Recently, the company invested in Quick 6 hand polishers from Braxton-Bragg of Knoxville, TN, as they operate at a higher RPM than the polishers the company had previously been using. “These new polishers cost less and have increased production significantly,” said Wilson, adding that workers also rely on a vacuum lifter from Wood’s Powr-Grip Co., Inc. of Laurel, MT, to move slabs around the facility.
“We do not have a CNC machine, but we do have the waterjet, which is essentially a two-axis CNC cutting machine,” said Wilson. “When we started the Fabrication Department, no one had any experience with CNC machines or waterjet, so the first operator took several months to feel comfortable with the machine, and another year of experimenting, innovating and studying to develop a good working knowledge of the machine and the process. Now, new operators can be up to speed in a few months.”
According to the Fabrication Department Manager, the biggest obstacle for the company was its lack of experience with the waterjet. “We had a big learning curve,” he said. “We overcame this by making contacts throughout the industry that were willing to share their experience and advice, or point me to a source to find the answers to my questions.”
Employee trainingThe Fabrication Department of the David Allen Company currently employs a staff of 10, and each employee can handle any aspect of the fabrication process. “We find that each employee settles on one favorite task and prefers to do it whenever possible, but everyone jumps in and does whatever we need to complete the job at hand,” said Wilson.
New workers in the facility are usually hired by referral. “There are enough skilled fabricators available that if we are looking for someone, we put the word out to our own employees, and they can usually find a very good candidate or two,” he continued. “We put a new employee with an experienced one and have them work side by side to develop new skills or improve the skills they already have.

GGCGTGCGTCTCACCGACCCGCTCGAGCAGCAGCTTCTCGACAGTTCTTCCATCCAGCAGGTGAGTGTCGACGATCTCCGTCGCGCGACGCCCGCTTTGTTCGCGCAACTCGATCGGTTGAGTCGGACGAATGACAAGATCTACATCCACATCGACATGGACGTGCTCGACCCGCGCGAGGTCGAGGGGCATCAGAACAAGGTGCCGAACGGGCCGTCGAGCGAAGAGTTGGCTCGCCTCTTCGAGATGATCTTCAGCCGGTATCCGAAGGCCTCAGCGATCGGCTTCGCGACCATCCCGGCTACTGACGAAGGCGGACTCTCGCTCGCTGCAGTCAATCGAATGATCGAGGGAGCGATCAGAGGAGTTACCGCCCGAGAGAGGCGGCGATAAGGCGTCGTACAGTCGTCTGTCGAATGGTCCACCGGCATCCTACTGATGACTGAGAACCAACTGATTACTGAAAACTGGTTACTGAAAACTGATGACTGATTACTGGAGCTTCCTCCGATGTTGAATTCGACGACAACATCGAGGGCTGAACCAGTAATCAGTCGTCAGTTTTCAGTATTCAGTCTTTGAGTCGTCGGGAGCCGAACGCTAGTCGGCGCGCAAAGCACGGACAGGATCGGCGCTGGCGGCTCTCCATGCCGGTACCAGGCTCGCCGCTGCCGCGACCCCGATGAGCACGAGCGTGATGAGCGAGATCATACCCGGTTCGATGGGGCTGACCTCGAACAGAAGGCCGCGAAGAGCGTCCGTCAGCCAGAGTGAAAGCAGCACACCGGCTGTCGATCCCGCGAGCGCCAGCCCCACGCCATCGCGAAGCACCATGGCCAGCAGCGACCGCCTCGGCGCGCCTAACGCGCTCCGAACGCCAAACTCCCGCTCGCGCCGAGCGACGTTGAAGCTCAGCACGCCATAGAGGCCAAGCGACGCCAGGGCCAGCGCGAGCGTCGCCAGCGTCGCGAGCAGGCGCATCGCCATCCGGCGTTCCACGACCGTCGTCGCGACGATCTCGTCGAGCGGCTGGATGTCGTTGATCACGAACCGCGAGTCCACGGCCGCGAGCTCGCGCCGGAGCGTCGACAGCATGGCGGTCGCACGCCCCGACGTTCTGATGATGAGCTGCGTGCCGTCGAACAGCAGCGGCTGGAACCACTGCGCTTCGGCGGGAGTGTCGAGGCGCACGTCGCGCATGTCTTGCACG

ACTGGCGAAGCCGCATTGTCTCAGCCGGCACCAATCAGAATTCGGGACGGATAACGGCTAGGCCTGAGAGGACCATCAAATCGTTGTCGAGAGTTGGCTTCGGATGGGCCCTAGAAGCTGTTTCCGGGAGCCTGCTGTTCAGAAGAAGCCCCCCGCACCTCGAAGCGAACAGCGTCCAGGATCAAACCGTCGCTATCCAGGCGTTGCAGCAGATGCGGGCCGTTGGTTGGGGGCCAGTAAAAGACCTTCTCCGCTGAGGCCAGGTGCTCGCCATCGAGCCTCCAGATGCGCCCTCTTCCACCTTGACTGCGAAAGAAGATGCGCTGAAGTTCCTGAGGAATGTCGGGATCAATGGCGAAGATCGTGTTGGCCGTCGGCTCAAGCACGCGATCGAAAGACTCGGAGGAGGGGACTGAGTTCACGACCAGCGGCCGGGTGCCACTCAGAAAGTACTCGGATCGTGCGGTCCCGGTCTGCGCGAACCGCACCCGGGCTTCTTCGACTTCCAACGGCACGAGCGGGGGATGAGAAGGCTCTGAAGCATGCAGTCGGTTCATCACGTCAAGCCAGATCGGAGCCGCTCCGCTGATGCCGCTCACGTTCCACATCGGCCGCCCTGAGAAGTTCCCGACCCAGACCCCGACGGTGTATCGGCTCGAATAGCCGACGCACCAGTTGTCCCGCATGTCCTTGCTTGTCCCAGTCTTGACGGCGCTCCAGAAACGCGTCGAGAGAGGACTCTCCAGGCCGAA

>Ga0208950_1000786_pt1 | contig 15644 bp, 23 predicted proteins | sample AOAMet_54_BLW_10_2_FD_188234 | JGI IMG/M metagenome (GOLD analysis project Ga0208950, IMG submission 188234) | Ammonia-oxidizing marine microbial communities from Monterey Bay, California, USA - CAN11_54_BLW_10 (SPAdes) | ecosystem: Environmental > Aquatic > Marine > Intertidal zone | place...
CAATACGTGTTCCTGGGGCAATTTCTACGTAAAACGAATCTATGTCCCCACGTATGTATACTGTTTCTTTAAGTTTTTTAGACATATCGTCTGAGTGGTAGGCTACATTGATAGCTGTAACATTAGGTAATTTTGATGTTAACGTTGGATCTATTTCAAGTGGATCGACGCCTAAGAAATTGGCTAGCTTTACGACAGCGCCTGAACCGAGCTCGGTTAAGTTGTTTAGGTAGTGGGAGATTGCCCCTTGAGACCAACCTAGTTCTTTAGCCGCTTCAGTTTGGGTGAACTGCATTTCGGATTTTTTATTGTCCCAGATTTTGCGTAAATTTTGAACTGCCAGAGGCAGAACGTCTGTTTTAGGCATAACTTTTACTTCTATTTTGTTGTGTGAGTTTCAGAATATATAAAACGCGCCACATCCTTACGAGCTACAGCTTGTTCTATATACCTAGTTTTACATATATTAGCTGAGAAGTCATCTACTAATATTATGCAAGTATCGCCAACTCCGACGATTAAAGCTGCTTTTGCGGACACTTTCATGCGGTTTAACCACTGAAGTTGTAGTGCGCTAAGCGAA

“Waterjet training is done in a similar way,” Wilson went on to explain. “An experienced operator works with a new operator until the new operator can run the machine alone. If the new operator has any questions, an experienced operator is always less than 100 feet away.”
Wilson explained that as a result of the decline in the residential market, there are quite a few residential fabricators competing for market share. “The challenge is to distinguish yourself from the crowd,” he said. “We accomplish this by offering some services, such as the waterjet, that are not available from many fabricators, and by searching out new opportunities other than residential kitchens, like commercial work for example.”
For large commercial jobs, 80% of slabs that are fabricated are imported directly from the source. Slabs for smaller projects and those with a short lead time are purchased from distributors, according to the Fabrication Department Manager.